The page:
1. Pour the milk into a large, heavy-bottomed stainless steel pot and turn the burner on medium-low. While stirring, add the citric acid solution to the milk at 55 degrees and mix thoroughly.
2. Heat milk to 88 degrees, when the milk should start to curdle.
3. Gently stir in the diluted rennet with an up-and-down motion, while heating the milk to between 100 and 105 degrees. Turn off the heat. The curds should be pulling away from the sides of the pot; they are ready to scoop out (approximately 3 to 5 minutes). The curds will look like thick yogurt and have a bit of shine to them, and the whey will be clear. If the whey is still milky white, wait a few more minutes.
4. Scoop the curds with a slotted spoon and put into a 2-quart microwavable bowl. Press the curds gently with your hands, pouring off as much whey as possible.
5. Microwave the curds on HIGH for 1 minute. Drain off all the excess whey. Gently fold the cheese over and over (as in kneading bread) with your hand or a spoon. This distributes the heat evenly throughout the cheese, which will not stretch until it is almost too hot to touch (145-degree inside the curd). You may use rubber gloves to do this if you're a wimp, but I think it might impart a slight off-taste to the cheese...just my humble opinion.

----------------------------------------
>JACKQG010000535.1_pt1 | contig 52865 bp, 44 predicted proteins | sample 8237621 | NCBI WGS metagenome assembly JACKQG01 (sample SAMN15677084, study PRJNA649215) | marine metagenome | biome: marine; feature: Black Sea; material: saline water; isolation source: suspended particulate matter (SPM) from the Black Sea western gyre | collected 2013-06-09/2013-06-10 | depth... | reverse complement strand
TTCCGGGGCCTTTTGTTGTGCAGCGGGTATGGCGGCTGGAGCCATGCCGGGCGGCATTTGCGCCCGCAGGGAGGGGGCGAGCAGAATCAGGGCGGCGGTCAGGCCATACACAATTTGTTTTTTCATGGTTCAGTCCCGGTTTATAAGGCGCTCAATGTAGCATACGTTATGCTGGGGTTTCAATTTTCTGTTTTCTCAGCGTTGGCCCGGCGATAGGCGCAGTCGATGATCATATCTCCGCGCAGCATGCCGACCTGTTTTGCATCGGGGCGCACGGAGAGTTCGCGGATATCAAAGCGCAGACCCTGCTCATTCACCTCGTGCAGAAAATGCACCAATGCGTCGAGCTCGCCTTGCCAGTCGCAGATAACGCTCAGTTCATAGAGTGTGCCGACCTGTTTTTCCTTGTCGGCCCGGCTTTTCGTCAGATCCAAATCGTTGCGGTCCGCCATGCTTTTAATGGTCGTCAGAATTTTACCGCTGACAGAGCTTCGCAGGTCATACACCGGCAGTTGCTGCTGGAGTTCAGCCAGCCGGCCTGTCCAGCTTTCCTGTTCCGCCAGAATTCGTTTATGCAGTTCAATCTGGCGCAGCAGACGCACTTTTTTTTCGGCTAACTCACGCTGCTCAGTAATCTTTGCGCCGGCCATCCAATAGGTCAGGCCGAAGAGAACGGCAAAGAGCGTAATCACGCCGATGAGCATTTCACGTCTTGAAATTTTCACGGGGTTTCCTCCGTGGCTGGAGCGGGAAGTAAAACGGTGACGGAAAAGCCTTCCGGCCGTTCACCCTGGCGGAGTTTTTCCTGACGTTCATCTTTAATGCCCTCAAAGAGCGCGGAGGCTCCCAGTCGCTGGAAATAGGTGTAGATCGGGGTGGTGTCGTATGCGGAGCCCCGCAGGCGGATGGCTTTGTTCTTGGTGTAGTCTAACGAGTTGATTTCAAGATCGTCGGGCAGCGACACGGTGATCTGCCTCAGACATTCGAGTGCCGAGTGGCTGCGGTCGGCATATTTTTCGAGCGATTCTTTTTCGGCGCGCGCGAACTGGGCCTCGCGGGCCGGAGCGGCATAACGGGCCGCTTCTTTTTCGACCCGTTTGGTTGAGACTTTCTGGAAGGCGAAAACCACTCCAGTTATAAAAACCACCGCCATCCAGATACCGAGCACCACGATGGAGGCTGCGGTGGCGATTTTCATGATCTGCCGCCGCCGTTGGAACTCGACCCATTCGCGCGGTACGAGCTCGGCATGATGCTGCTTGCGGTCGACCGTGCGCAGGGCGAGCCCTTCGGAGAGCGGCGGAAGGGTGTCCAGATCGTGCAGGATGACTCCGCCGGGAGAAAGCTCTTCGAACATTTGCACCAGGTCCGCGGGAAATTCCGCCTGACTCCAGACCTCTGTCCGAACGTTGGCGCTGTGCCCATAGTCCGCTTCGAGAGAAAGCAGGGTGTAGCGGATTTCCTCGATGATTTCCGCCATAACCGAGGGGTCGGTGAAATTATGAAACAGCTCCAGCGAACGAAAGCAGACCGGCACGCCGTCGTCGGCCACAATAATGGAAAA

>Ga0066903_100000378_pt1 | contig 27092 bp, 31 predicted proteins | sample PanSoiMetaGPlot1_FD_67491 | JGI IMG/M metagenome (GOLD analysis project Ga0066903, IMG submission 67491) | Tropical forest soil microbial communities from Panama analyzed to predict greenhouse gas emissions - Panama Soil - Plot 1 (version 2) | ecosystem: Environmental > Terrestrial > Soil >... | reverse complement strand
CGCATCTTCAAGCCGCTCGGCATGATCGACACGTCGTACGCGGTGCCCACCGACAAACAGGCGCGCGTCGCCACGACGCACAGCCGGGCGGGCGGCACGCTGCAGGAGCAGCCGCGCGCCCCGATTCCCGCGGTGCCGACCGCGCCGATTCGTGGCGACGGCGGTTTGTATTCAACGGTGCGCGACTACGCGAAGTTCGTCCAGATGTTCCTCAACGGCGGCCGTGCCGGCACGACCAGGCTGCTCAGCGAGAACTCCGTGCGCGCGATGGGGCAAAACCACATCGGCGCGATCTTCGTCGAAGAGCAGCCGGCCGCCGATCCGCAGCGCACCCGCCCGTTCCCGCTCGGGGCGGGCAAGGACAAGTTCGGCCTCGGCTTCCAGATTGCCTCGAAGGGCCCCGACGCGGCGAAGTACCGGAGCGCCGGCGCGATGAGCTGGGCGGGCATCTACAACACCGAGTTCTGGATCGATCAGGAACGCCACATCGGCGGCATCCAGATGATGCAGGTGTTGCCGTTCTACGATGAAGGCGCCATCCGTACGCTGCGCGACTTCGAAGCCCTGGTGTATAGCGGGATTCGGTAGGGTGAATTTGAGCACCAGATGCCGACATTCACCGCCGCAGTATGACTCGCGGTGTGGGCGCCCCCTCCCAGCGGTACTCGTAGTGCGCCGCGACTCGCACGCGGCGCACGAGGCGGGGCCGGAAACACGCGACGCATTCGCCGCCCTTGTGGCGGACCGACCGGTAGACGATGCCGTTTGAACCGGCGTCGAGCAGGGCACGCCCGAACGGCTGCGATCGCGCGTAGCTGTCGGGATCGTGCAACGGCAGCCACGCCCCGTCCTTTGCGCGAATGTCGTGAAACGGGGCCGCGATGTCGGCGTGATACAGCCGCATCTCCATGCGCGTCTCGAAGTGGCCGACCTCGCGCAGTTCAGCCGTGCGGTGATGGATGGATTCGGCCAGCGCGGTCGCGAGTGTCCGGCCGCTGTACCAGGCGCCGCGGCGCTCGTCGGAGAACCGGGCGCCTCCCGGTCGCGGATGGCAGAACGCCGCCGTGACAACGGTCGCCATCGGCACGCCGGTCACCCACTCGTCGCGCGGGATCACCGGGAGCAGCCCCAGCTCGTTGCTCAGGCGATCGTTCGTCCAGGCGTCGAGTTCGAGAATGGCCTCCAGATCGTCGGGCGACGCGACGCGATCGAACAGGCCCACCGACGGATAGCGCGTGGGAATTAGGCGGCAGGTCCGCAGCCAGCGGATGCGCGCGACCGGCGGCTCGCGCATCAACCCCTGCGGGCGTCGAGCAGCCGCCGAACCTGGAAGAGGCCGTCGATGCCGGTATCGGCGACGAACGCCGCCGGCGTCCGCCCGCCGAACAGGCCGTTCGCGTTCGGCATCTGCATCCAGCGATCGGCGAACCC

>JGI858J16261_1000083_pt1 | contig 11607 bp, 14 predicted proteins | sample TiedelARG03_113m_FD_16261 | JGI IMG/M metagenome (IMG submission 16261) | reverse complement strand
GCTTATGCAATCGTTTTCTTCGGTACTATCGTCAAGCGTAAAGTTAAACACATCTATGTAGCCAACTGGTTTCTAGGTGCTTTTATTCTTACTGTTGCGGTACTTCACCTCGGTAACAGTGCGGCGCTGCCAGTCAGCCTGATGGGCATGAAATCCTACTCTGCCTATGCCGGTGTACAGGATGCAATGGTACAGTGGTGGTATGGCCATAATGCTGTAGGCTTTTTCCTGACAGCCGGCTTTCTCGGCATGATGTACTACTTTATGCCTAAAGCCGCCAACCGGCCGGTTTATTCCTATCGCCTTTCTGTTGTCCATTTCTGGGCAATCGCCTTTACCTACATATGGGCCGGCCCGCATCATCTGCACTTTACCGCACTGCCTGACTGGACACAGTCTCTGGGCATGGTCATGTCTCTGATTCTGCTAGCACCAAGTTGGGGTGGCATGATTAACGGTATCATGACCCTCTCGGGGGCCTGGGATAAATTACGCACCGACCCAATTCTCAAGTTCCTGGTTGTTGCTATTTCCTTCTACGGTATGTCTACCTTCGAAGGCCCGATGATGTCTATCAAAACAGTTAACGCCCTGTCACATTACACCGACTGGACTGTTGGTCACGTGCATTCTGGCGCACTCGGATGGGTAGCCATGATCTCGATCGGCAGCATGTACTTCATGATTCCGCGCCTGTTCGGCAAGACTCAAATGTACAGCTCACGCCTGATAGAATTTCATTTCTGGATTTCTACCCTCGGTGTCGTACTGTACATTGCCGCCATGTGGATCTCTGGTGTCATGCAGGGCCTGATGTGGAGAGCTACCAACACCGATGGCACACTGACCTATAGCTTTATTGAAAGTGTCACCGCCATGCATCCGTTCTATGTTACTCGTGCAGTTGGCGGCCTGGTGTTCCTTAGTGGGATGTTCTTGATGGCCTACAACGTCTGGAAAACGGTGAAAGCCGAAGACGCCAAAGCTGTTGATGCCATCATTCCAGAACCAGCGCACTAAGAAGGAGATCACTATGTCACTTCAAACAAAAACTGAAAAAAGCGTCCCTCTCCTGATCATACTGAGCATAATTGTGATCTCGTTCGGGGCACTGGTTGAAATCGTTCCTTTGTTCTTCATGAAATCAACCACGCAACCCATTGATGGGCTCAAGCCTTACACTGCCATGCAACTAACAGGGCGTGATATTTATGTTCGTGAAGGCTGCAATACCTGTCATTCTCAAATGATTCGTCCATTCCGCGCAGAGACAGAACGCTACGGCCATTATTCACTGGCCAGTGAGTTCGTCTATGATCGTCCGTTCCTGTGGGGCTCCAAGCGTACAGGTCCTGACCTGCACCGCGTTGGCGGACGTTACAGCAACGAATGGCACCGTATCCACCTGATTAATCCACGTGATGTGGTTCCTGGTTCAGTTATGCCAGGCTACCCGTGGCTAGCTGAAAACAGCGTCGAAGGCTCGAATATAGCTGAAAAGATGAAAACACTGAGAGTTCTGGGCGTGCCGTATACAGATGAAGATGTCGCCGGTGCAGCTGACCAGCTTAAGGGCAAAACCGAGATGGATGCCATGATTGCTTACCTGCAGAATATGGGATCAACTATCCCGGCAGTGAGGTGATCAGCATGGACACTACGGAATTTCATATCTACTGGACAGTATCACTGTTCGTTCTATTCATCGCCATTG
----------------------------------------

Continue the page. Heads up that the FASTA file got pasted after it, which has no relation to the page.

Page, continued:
6. Microwave two more times for 35 seconds each; add salt to taste after the second time (optional). After each heating, knead again to distribute the heat.
7. Knead the cheese until it is smooth and elastic. When the cheese stretches like taffy, it is done. If the curds break instead of stretch, they are too cool and need to be reheated another time or two.
8. When the cheese is smooth and shiny, roll it into small balls (I made two myself) and eat while warm. Or place them in a bowl of ice water for 1/2 hour to bring the inside temperature down rapidly; this will produce a consistent smooth texture throughout the cheese. Although best eaten fresh, if you must wait, cover and store in the refrigerator.
Yield: 3/4 to 1 pound.
Troubleshooting: If the curds turn into the consistency of ricotta cheese and will not come together, change the brand of milk; it may have been heat-treated at the factory to too high a temperature (=ultra-pasteurized).
*There are several different kinds of rennet. The most common kind derives from an enzyme in the stomach of a calf. Naturally, this might vex the vegetarians and animal-lovers, so there are also vegetarian rennets available made from plant sources or from fungi (microbial rennet). I have used the animal-based rennet in the past, but this time, I acquired vegetarian (microbial) rennet from the co-op for about $6. It worked equally as well. Some cheesemakers even use rennet (Junket) tablets easily found in in the grocery stores, but some consider it less powerful and harder to portion for use (1 tablet=1 teaspoon liquid rennet). However, even refrigerated, liquid rennet loses its potency quickly and must be replaced every six months or so, while Junket tablets last pretty much indefinitely on the shelf. So, it's your call. They all work.